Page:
The legal issue to be addressed is whether the language of the Gaming Act, apart from its direct impact on domestic contracts, is to be taken as an expression by the legislature which bears the mantle of public policy to the point of making it offensive to participate in enforcement of the foreign judgment. It cannot be every statutory statement or prohibition which raises this defence or little would be left of the principle of comity underlying conflict of laws jurisprudence.

In considering this issue, Carthy J.A. preferred the narrow construction of public policy, quoting with approval the speech of Lord Atkin in Fender v. St. John-Mildmay, [1938] A.C. 1, [1937] 3 All E.R. 402 (H.L.) at pp. 11-12, where he said that ". . . the doctrine [of public policy] should only be invoked in clear cases in which the harm to the public is substantially incontestable, and does not depend upon the idiosyncratic inferences of a few judicial minds."


British Columbia Telephone Co. v. Shaw Cable Systems (B.C.) Ltd., 1995 CanLII 101 (SCC), [1995] 2 SCR 739[2]

60 Assuming, for the moment, that there is a true operational conflict between the decision of the CRTC and that of the arbitration board, it is necessary to apply the aforementioned test to the case at hand in order to determine which decision is to take precedence. As I mentioned above, the thrust of this test is to determine which of the two conflicting decisions the legislature would have intended to take precedence. In my view, the answer to this question is quite clear. The CRTC, in requiring BC Tel to let cable companies install their own facilities on BC Tel's support structure, was implementing a policy decision. It decided that, in order to fulfil Parliament's intention of regulating monopoly service providers in the public interest, such a requirement had to be imposed on BC Tel. In doing so, the CRTC restricted the activity BC Tel was authorized to engage in. The labour arbitration board, on the other hand, was merely interpreting a private contract relating to the internal arrangements made by BC Tel to carry out the activities assigned to it. While there is no doubt that the labour arbitration board, in reaching its decision, was serving an important purpose, this does not change the fact that its task was to interpret an essentially private contract. The parties to this contract could not extend, whether intentionally or innocently, the scope of BC Tel's authorized activities as fixed by the CRTC to affect third parties. The latter's decision therefore governs. Viewed otherwise, the CRTC's decision was also an expression of that tribunal's policy-making function, the decision of the labour arbitration board was not. In my view, where two equally valid decisions of administrative tribunals are in operational conflict, precedence must be given to the decision which represents an expression of one tribunal's policy-making function in circumstances where the other decision is a purely adjudicative decision concerning the interpretation of a private contract. The legislature, in establishing the two tribunals, could not have intended that the opposite be true for this would effectively enable private parties to contract out of public policy obligations. A private party such as BC Tel should not be permitted, whether intentionally or innocently, to bypass, by means of a contract or a collective agreement, regulatory requirements imposed on it in the public interest.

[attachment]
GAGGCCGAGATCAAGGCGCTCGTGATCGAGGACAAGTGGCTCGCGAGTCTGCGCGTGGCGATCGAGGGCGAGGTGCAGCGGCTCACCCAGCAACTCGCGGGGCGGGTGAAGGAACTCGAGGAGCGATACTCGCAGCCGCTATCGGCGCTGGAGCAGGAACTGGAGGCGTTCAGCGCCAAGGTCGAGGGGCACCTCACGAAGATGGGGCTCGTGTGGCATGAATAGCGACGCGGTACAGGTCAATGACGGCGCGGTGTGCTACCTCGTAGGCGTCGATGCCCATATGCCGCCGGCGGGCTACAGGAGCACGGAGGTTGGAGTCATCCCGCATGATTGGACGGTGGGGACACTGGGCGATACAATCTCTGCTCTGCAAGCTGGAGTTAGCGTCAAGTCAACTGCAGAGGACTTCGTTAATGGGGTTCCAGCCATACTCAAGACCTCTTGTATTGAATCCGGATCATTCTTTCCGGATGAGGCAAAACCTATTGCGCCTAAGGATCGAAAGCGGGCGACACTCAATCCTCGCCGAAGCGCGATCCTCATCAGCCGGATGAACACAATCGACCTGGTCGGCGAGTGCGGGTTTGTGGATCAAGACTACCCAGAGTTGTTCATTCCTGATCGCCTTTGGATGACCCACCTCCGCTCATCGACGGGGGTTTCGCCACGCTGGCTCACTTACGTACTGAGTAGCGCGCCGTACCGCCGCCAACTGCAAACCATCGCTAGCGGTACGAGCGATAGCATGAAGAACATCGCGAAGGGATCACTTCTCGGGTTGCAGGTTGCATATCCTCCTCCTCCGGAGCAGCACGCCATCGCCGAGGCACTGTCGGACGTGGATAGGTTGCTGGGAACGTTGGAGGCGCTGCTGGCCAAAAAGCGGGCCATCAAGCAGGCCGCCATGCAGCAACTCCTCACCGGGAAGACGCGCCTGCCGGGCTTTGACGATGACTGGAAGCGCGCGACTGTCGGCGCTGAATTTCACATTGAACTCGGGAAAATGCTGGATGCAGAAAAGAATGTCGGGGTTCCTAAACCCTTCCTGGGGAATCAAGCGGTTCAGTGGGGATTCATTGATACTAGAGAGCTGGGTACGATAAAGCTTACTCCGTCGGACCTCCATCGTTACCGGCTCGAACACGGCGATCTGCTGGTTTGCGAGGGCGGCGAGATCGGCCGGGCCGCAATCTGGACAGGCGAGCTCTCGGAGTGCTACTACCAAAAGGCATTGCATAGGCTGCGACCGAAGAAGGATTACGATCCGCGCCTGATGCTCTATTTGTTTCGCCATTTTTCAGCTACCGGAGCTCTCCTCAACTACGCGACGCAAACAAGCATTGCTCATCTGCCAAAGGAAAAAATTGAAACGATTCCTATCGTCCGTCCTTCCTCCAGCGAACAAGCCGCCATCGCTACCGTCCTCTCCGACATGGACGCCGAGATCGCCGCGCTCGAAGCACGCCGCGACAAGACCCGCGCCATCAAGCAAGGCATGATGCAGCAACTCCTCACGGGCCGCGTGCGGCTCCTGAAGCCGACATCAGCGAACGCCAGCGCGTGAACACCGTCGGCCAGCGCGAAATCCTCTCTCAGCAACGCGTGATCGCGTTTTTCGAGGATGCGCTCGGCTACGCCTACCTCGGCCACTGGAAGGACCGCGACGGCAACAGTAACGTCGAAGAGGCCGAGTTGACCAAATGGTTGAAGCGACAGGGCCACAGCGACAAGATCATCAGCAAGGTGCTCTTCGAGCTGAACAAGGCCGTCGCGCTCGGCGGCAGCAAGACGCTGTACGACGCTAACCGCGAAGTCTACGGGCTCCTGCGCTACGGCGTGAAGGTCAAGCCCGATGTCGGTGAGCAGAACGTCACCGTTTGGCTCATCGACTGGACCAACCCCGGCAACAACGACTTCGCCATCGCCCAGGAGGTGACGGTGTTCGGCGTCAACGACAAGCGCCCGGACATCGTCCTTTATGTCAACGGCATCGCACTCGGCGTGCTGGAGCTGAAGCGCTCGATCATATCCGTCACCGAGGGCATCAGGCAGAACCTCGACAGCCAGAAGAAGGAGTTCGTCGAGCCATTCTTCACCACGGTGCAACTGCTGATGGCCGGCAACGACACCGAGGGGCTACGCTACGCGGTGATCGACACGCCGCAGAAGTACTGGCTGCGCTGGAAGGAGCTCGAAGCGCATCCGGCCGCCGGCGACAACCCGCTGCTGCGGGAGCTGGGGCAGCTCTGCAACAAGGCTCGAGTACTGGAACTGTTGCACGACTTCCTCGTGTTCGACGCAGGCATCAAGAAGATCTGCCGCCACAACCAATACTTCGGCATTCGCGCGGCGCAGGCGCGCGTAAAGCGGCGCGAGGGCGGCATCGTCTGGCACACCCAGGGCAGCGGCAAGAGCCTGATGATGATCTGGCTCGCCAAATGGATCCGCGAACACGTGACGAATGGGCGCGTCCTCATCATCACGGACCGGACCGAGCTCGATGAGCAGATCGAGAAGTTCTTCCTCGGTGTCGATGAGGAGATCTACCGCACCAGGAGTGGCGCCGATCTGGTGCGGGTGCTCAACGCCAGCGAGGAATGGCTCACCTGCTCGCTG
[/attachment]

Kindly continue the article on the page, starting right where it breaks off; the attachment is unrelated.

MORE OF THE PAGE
1. 1.0 1.1 Lloyd's v. Meinzer, 2001 CanLII 8586 (ON CA), <https://canlii.ca/t/1fg2m>, retrieved on 2022-03-24
  2. 2.0 2.1 British Columbia Telephone Co. v. Shaw Cable Systems (B.C.) Ltd., 1995 CanLII 101 (SCC), [1995] 2 SCR 739, <https://canlii.ca/t/1frht>, retrieved on 2022-03-24